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With state revenue down more than expected this year, programs for children and the needy may be on the chopping block again.
"These are very, very significant challenges, things that we've never seen in state government before," said JudyAnn Bigby, the state's health and human services secretary.
Advocates for dozens of human services groups gathered Tuesday to hear Bigby's assessment of a worsening state budget situation.
"We need their ideas about ways that we can make reductions, or get savings that do the least harm to the populations that we care about," Bigby said.
Details of any cuts won't be made until next week at the earliest.
To help trim the budget, Bigby said her agency has looked at how to tighten the eligibility process for state services.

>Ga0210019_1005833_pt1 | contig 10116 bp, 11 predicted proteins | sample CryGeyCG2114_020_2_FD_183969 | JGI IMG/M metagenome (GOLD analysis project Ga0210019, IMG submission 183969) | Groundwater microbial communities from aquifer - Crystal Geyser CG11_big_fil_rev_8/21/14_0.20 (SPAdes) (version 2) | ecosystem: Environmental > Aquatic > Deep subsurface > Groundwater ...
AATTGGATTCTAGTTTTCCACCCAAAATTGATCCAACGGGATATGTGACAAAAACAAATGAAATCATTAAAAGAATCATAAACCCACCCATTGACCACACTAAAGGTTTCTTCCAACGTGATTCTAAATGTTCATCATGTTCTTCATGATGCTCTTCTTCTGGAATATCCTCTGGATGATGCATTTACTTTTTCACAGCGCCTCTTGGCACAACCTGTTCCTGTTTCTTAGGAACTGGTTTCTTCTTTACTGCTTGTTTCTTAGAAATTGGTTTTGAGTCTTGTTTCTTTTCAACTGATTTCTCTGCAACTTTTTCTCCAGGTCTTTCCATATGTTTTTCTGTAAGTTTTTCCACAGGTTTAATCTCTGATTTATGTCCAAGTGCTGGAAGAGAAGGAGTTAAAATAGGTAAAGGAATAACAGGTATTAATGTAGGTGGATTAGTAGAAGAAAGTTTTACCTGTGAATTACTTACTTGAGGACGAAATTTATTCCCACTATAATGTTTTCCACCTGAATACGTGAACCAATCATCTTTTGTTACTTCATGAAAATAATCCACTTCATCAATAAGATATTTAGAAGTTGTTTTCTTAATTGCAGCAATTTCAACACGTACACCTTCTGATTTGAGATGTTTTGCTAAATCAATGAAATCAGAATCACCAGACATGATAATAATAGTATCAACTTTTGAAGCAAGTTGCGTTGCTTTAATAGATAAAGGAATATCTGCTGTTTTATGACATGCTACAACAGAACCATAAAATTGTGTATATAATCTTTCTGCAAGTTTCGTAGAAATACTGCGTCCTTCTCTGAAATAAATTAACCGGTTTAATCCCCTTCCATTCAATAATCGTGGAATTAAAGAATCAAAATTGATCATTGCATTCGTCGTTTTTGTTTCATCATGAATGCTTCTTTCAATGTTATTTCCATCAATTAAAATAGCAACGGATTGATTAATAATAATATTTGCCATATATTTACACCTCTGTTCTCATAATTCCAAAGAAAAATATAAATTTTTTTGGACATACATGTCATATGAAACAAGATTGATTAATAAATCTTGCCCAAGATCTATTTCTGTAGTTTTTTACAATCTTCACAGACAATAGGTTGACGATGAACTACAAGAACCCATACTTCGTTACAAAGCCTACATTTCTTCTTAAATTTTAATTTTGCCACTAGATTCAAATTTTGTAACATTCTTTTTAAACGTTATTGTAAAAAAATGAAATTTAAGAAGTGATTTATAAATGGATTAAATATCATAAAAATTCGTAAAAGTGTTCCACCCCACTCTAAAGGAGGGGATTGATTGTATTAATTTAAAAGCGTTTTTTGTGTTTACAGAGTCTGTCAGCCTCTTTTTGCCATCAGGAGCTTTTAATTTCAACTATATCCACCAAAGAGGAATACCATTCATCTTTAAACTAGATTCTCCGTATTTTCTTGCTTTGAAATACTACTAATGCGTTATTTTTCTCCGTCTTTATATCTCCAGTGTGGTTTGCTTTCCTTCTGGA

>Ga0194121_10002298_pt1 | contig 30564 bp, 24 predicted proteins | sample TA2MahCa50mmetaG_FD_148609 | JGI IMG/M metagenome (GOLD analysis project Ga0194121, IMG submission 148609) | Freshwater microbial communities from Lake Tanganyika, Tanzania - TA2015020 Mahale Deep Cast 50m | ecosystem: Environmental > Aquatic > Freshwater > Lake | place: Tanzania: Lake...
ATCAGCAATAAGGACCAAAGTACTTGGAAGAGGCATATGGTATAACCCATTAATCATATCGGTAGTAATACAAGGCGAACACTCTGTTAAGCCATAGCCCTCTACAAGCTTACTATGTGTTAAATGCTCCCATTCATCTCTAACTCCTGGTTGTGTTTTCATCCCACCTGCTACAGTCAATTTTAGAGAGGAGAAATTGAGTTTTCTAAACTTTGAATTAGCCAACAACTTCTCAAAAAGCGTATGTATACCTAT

"A lot of our concerns are really on the table," said Patricia Quinn, executive director of the Massachusetts Alliance on Teen Pregnancy.
"There were a number of things we were able to do going into FY 2010 that offered some cushion for some of the more drastic reductions that we were worried about then," she said, "and I think that's what we are looking at both in this current fiscal year and definitely heading into FY 20011."
Leslie Kirwan, the outgoing administration and finance secretary, has instructed state department heads to prepare to reduce spending in case revenue continues to fall.
On Monday, the state treasurer's office reported revenue for the month of September will be $200 million below projections. The final numbers for the month will be released in early October.
This program aired on September 29, 2009. The audio for this program is not available.
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